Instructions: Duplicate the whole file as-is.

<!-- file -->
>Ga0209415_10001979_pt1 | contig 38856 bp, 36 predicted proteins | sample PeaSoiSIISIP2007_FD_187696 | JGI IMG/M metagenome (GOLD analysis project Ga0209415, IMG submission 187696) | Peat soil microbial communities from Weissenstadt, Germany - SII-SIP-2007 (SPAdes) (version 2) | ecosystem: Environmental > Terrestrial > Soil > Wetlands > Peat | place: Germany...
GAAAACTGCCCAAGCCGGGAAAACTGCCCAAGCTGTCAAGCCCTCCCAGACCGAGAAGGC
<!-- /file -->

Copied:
>Ga0209415_10001979_pt1 | contig 38856 bp, 36 predicted proteins | sample PeaSoiSIISIP2007_FD_187696 | JGI IMG/M metagenome (GOLD analysis project Ga0209415, IMG submission 187696) | Peat soil microbial communities from Weissenstadt, Germany - SII-SIP-2007 (SPAdes) (version 2) | ecosystem: Environmental > Terrestrial > Soil > Wetlands > Peat | place: Germany...
GAAAACTGCCCAAGCCGGGAAAACTGCCCAAGCTGTCAAGCCCTCCCAGACCGAGAAGGC